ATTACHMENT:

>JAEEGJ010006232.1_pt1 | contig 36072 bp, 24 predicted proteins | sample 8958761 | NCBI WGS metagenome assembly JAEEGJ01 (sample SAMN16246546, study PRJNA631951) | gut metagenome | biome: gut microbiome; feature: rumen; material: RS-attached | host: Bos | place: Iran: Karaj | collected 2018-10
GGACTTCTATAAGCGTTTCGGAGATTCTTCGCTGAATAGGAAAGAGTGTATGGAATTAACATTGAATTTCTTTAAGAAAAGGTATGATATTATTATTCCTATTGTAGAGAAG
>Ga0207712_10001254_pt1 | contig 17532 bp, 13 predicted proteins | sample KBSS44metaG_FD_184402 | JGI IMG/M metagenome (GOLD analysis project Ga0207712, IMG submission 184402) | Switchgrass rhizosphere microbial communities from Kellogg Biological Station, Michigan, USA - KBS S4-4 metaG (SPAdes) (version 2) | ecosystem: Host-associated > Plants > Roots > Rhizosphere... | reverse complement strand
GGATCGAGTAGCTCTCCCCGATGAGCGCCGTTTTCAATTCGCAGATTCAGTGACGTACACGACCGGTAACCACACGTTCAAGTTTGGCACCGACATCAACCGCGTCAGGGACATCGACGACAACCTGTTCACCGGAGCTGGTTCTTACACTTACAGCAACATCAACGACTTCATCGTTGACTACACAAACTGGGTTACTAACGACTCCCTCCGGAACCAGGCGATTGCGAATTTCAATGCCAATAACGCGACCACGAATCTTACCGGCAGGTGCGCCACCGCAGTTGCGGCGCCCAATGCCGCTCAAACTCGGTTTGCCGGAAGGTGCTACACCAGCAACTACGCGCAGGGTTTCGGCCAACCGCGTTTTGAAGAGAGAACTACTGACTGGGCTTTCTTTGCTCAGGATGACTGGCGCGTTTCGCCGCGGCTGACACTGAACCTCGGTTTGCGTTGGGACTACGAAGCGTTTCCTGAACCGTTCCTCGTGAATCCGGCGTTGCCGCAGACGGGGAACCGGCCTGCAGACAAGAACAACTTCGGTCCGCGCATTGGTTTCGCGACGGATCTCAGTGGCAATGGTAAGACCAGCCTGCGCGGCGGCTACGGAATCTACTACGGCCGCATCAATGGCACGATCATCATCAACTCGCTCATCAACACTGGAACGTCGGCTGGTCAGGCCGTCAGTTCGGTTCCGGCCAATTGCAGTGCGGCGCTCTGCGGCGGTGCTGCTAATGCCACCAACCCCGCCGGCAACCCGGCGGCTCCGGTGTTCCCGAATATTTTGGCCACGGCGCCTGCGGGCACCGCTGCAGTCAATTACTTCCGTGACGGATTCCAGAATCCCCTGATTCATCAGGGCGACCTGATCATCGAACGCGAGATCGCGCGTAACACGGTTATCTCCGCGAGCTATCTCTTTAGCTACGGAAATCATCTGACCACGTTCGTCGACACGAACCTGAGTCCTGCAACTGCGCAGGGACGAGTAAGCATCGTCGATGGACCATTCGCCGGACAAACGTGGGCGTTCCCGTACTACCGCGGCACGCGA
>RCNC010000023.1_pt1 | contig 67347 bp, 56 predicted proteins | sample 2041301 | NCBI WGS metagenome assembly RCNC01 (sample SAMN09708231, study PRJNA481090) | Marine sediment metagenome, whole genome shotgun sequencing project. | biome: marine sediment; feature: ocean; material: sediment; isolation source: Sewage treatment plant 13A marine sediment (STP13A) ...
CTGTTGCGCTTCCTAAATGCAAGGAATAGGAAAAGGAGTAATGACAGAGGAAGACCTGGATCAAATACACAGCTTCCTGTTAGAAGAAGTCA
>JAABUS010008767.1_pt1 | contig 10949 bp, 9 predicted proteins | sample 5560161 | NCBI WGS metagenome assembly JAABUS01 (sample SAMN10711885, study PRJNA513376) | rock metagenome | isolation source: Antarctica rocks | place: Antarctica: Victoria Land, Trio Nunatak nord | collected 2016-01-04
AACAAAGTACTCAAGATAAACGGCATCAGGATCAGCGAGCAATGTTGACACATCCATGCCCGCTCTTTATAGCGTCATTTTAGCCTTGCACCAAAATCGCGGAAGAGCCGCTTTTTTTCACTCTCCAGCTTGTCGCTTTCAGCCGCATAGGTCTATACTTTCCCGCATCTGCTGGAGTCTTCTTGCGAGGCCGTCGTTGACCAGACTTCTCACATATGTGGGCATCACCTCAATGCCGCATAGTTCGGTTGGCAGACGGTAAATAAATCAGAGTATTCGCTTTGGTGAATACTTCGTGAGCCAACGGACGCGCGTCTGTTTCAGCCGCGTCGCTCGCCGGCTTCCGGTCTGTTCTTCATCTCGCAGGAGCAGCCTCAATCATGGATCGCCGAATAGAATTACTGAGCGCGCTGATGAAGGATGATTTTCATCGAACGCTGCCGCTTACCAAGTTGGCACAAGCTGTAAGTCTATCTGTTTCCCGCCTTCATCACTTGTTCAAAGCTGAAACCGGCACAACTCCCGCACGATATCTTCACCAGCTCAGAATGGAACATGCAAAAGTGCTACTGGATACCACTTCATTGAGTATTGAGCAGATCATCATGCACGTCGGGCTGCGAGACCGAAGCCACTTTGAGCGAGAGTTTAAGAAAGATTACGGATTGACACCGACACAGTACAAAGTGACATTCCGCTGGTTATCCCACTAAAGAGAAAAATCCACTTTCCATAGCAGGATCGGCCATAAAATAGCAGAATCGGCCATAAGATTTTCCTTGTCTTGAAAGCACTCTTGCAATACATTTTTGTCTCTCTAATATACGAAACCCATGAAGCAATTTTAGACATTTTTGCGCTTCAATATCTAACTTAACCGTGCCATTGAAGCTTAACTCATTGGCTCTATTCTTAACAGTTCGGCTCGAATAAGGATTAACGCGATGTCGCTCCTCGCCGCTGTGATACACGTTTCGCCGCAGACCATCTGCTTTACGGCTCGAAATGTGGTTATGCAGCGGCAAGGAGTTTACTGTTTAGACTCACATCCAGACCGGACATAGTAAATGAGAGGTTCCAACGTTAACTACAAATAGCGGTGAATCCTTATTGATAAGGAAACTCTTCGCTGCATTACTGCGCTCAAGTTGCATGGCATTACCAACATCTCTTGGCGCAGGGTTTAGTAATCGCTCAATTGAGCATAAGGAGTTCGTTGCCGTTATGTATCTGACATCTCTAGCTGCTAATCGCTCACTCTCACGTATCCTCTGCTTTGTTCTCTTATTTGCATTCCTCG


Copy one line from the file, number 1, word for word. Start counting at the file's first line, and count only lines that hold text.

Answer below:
>JAEEGJ010006232.1_pt1 | contig 36072 bp, 24 predicted proteins | sample 8958761 | NCBI WGS metagenome assembly JAEEGJ01 (sample SAMN16246546, study PRJNA631951) | gut metagenome | biome: gut microbiome; feature: rumen; material: RS-attached | host: Bos | place: Iran: Karaj | collected 2018-10